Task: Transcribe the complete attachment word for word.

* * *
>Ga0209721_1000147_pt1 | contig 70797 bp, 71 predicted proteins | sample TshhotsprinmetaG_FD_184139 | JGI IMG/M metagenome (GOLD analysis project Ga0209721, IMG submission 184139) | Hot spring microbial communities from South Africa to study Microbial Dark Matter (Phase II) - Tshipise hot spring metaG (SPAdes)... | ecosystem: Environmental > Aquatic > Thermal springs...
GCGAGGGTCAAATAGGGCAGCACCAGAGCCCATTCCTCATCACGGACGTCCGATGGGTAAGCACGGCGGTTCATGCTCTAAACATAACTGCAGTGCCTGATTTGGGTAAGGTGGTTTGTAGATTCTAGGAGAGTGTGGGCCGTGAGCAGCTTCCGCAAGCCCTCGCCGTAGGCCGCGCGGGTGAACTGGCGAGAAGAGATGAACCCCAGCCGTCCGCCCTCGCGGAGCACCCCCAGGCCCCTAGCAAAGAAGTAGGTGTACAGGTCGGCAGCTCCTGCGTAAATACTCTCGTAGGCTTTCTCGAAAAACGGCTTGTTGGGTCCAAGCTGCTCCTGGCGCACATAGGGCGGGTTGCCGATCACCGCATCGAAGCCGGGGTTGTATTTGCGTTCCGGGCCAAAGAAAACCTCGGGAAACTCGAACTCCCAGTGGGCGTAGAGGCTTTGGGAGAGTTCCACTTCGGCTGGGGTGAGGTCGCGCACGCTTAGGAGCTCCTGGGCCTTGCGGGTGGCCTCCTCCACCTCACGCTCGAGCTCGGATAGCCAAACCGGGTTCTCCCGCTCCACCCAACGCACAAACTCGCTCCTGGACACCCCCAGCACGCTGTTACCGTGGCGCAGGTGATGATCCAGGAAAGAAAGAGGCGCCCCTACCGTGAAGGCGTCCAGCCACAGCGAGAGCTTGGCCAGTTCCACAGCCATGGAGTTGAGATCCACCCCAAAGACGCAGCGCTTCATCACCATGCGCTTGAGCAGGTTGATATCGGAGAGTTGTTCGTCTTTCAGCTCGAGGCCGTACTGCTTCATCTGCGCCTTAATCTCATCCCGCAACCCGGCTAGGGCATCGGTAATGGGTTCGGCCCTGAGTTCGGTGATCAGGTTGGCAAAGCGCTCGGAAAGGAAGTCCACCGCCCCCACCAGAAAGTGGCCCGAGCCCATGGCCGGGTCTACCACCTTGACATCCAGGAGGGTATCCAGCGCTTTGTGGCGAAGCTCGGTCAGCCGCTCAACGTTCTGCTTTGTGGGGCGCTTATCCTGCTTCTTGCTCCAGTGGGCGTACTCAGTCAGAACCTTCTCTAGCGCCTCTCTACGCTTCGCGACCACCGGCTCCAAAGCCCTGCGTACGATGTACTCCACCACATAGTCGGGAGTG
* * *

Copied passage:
>Ga0209721_1000147_pt1 | contig 70797 bp, 71 predicted proteins | sample TshhotsprinmetaG_FD_184139 | JGI IMG/M metagenome (GOLD analysis project Ga0209721, IMG submission 184139) | Hot spring microbial communities from South Africa to study Microbial Dark Matter (Phase II) - Tshipise hot spring metaG (SPAdes)... | ecosystem: Environmental > Aquatic > Thermal springs...
GCGAGGGTCAAATAGGGCAGCACCAGAGCCCATTCCTCATCACGGACGTCCGATGGGTAAGCACGGCGGTTCATGCTCTAAACATAACTGCAGTGCCTGATTTGGGTAAGGTGGTTTGTAGATTCTAGGAGAGTGTGGGCCGTGAGCAGCTTCCGCAAGCCCTCGCCGTAGGCCGCGCGGGTGAACTGGCGAGAAGAGATGAACCCCAGCCGTCCGCCCTCGCGGAGCACCCCCAGGCCCCTAGCAAAGAAGTAGGTGTACAGGTCGGCAGCTCCTGCGTAAATACTCTCGTAGGCTTTCTCGAAAAACGGCTTGTTGGGTCCAAGCTGCTCCTGGCGCACATAGGGCGGGTTGCCGATCACCGCATCGAAGCCGGGGTTGTATTTGCGTTCCGGGCCAAAGAAAACCTCGGGAAACTCGAACTCCCAGTGGGCGTAGAGGCTTTGGGAGAGTTCCACTTCGGCTGGGGTGAGGTCGCGCACGCTTAGGAGCTCCTGGGCCTTGCGGGTGGCCTCCTCCACCTCACGCTCGAGCTCGGATAGCCAAACCGGGTTCTCCCGCTCCACCCAACGCACAAACTCGCTCCTGGACACCCCCAGCACGCTGTTACCGTGGCGCAGGTGATGATCCAGGAAAGAAAGAGGCGCCCCTACCGTGAAGGCGTCCAGCCACAGCGAGAGCTTGGCCAGTTCCACAGCCATGGAGTTGAGATCCACCCCAAAGACGCAGCGCTTCATCACCATGCGCTTGAGCAGGTTGATATCGGAGAGTTGTTCGTCTTTCAGCTCGAGGCCGTACTGCTTCATCTGCGCCTTAATCTCATCCCGCAACCCGGCTAGGGCATCGGTAATGGGTTCGGCCCTGAGTTCGGTGATCAGGTTGGCAAAGCGCTCGGAAAGGAAGTCCACCGCCCCCACCAGAAAGTGGCCCGAGCCCATGGCCGGGTCTACCACCTTGACATCCAGGAGGGTATCCAGCGCTTTGTGGCGAAGCTCGGTCAGCCGCTCAACGTTCTGCTTTGTGGGGCGCTTATCCTGCTTCTTGCTCCAGTGGGCGTACTCAGTCAGAACCTTCTCTAGCGCCTCTCTACGCTTCGCGACCACCGGCTCCAAAGCCCTGCGTACGATGTACTCCACCACATAGTCGGGAGTG